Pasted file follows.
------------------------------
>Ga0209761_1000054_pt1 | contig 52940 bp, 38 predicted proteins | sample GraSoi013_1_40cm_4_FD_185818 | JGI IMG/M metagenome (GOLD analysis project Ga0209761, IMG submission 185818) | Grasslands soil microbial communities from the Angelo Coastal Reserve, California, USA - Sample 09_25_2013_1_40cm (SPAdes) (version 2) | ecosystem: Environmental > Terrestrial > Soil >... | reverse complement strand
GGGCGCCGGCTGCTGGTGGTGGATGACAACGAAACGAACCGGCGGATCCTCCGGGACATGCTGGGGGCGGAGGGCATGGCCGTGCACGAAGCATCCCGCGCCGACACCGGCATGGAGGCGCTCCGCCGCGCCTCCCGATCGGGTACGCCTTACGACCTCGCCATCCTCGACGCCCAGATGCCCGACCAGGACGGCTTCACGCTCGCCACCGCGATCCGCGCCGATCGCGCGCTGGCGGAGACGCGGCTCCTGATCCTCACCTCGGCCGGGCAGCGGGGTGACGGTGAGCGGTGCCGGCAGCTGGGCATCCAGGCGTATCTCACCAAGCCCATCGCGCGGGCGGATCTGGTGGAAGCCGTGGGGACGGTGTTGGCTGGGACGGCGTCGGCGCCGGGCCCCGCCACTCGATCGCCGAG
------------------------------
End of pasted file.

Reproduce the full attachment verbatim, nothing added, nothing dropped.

>Ga0209761_1000054_pt1 | contig 52940 bp, 38 predicted proteins | sample GraSoi013_1_40cm_4_FD_185818 | JGI IMG/M metagenome (GOLD analysis project Ga0209761, IMG submission 185818) | Grasslands soil microbial communities from the Angelo Coastal Reserve, California, USA - Sample 09_25_2013_1_40cm (SPAdes) (version 2) | ecosystem: Environmental > Terrestrial > Soil >... | reverse complement strand
GGGCGCCGGCTGCTGGTGGTGGATGACAACGAAACGAACCGGCGGATCCTCCGGGACATGCTGGGGGCGGAGGGCATGGCCGTGCACGAAGCATCCCGCGCCGACACCGGCATGGAGGCGCTCCGCCGCGCCTCCCGATCGGGTACGCCTTACGACCTCGCCATCCTCGACGCCCAGATGCCCGACCAGGACGGCTTCACGCTCGCCACCGCGATCCGCGCCGATCGCGCGCTGGCGGAGACGCGGCTCCTGATCCTCACCTCGGCCGGGCAGCGGGGTGACGGTGAGCGGTGCCGGCAGCTGGGCATCCAGGCGTATCTCACCAAGCCCATCGCGCGGGCGGATCTGGTGGAAGCCGTGGGGACGGTGTTGGCTGGGACGGCGTCGGCGCCGGGCCCCGCCACTCGATCGCCGAG